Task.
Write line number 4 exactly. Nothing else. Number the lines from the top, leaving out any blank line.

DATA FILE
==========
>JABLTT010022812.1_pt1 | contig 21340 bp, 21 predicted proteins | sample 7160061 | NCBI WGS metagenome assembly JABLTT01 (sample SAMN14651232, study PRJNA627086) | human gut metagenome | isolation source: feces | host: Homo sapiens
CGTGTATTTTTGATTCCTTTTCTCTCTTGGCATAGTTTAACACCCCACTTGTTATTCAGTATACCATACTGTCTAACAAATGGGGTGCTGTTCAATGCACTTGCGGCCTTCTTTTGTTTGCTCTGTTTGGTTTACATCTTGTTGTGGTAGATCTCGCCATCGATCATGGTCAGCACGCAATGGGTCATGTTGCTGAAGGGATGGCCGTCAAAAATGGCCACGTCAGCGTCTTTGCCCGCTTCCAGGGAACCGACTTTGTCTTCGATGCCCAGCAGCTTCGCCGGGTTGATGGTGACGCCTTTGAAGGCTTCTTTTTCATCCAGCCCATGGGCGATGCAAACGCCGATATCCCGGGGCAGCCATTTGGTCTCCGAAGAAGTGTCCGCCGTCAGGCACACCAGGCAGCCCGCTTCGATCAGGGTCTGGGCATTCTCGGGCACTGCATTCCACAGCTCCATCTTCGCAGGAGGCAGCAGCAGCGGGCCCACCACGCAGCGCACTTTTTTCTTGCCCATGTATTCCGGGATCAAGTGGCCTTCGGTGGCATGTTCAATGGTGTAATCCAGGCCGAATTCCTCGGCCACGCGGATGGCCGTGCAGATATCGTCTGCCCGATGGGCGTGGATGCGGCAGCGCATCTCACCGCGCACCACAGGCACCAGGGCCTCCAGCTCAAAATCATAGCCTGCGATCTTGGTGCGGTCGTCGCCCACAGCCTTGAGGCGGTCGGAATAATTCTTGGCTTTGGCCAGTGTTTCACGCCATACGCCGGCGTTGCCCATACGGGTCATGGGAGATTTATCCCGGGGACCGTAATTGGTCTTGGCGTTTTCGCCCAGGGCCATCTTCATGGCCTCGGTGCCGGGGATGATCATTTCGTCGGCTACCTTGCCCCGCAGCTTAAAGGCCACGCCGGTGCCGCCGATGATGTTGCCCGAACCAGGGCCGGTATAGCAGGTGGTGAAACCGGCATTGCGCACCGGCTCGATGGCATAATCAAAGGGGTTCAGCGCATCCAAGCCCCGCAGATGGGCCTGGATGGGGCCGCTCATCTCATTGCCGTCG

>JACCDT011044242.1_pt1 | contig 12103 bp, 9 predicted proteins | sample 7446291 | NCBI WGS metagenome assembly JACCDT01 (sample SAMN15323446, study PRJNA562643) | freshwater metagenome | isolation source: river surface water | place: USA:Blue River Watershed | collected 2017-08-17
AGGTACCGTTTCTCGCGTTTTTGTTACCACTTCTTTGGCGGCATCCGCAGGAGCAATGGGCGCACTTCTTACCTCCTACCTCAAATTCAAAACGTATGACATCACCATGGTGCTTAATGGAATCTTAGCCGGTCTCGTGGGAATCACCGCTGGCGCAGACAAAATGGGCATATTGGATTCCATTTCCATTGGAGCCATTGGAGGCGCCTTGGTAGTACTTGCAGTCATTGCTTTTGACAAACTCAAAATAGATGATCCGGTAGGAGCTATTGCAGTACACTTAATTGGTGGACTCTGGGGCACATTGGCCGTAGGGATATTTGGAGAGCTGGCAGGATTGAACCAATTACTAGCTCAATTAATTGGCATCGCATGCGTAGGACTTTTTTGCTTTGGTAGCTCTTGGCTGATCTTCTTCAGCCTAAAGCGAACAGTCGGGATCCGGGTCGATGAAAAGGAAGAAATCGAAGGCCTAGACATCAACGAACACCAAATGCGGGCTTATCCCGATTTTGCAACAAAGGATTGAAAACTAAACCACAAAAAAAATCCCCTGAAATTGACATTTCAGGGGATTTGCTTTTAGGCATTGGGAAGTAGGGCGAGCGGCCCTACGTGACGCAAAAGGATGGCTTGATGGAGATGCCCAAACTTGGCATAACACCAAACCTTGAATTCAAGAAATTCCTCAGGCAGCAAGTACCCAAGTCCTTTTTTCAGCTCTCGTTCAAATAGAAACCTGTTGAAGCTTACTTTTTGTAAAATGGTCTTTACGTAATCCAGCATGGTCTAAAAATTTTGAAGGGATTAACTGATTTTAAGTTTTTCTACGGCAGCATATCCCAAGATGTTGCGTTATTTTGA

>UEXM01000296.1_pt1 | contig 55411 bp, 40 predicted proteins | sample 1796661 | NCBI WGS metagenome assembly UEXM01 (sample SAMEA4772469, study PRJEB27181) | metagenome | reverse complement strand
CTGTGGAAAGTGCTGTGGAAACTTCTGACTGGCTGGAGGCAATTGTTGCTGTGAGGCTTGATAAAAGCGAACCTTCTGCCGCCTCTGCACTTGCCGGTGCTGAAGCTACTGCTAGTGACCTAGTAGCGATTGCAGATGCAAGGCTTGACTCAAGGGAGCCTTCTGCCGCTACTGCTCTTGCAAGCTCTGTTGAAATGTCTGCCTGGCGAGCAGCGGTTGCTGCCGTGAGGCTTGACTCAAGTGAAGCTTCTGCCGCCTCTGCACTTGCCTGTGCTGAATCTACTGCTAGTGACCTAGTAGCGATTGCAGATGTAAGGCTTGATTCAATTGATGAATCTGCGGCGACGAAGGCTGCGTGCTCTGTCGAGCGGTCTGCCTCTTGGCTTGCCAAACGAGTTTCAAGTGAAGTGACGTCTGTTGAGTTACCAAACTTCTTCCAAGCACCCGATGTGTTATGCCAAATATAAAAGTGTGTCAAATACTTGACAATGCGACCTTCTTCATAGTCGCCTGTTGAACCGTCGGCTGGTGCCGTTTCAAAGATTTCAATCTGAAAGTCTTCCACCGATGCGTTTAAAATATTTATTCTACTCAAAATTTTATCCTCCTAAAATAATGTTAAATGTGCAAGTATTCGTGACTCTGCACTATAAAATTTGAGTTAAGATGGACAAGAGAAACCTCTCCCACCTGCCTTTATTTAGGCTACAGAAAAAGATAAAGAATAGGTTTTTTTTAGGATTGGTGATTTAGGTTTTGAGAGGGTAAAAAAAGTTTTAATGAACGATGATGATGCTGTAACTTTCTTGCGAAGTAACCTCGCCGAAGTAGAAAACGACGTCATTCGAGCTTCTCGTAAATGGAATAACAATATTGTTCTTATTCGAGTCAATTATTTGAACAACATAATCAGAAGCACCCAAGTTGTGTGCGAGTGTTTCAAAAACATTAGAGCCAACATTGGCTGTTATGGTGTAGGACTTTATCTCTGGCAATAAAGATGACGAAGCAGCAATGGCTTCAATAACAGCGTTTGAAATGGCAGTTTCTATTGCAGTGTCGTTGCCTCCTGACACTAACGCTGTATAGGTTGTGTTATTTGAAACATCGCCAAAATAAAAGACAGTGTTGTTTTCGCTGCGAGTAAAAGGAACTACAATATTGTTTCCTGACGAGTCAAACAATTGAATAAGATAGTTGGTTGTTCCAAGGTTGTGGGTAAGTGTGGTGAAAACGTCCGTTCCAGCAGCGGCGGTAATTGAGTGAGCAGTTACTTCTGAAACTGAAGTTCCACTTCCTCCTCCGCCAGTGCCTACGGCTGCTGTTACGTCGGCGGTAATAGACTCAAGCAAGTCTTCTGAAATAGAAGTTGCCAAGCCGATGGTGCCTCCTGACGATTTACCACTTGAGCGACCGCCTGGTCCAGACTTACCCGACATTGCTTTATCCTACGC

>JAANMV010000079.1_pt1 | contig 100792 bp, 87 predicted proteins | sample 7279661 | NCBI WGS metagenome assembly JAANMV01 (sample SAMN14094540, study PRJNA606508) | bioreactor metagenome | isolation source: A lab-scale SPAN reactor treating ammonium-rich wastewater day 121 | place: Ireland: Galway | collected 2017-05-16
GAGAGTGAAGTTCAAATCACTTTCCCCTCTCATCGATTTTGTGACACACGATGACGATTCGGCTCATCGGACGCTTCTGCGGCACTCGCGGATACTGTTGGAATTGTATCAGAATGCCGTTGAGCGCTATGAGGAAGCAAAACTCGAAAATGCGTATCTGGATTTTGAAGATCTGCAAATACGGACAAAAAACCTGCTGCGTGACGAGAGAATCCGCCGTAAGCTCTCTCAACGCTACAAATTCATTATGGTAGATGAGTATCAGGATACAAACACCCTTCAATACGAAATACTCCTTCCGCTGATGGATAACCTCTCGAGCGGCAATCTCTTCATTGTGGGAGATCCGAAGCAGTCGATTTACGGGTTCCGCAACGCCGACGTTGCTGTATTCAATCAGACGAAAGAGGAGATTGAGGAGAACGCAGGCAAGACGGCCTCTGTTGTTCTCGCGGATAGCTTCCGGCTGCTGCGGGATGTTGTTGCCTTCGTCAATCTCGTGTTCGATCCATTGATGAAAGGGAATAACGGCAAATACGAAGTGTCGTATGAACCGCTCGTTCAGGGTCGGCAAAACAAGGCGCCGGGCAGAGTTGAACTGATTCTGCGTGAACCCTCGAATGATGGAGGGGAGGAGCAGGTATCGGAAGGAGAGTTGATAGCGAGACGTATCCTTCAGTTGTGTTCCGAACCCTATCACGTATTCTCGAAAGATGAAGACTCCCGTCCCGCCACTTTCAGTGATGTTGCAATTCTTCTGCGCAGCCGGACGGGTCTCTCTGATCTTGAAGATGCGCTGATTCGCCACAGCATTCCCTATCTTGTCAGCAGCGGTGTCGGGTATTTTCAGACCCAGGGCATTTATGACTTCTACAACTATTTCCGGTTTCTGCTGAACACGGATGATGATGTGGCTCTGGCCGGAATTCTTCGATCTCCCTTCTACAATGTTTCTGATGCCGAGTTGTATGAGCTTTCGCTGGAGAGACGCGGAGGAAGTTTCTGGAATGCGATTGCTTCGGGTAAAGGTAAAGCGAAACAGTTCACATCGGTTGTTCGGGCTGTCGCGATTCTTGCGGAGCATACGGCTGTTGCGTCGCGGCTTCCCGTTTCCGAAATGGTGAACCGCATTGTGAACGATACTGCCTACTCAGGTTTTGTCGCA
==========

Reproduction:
AGGTACCGTTTCTCGCGTTTTTGTTACCACTTCTTTGGCGGCATCCGCAGGAGCAATGGGCGCACTTCTTACCTCCTACCTCAAATTCAAAACGTATGACATCACCATGGTGCTTAATGGAATCTTAGCCGGTCTCGTGGGAATCACCGCTGGCGCAGACAAAATGGGCATATTGGATTCCATTTCCATTGGAGCCATTGGAGGCGCCTTGGTAGTACTTGCAGTCATTGCTTTTGACAAACTCAAAATAGATGATCCGGTAGGAGCTATTGCAGTACACTTAATTGGTGGACTCTGGGGCACATTGGCCGTAGGGATATTTGGAGAGCTGGCAGGATTGAACCAATTACTAGCTCAATTAATTGGCATCGCATGCGTAGGACTTTTTTGCTTTGGTAGCTCTTGGCTGATCTTCTTCAGCCTAAAGCGAACAGTCGGGATCCGGGTCGATGAAAAGGAAGAAATCGAAGGCCTAGACATCAACGAACACCAAATGCGGGCTTATCCCGATTTTGCAACAAAGGATTGAAAACTAAACCACAAAAAAAATCCCCTGAAATTGACATTTCAGGGGATTTGCTTTTAGGCATTGGGAAGTAGGGCGAGCGGCCCTACGTGACGCAAAAGGATGGCTTGATGGAGATGCCCAAACTTGGCATAACACCAAACCTTGAATTCAAGAAATTCCTCAGGCAGCAAGTACCCAAGTCCTTTTTTCAGCTCTCGTTCAAATAGAAACCTGTTGAAGCTTACTTTTTGTAAAATGGTCTTTACGTAATCCAGCATGGTCTAAAAATTTTGAAGGGATTAACTGATTTTAAGTTTTTCTACGGCAGCATATCCCAAGATGTTGCGTTATTTTGA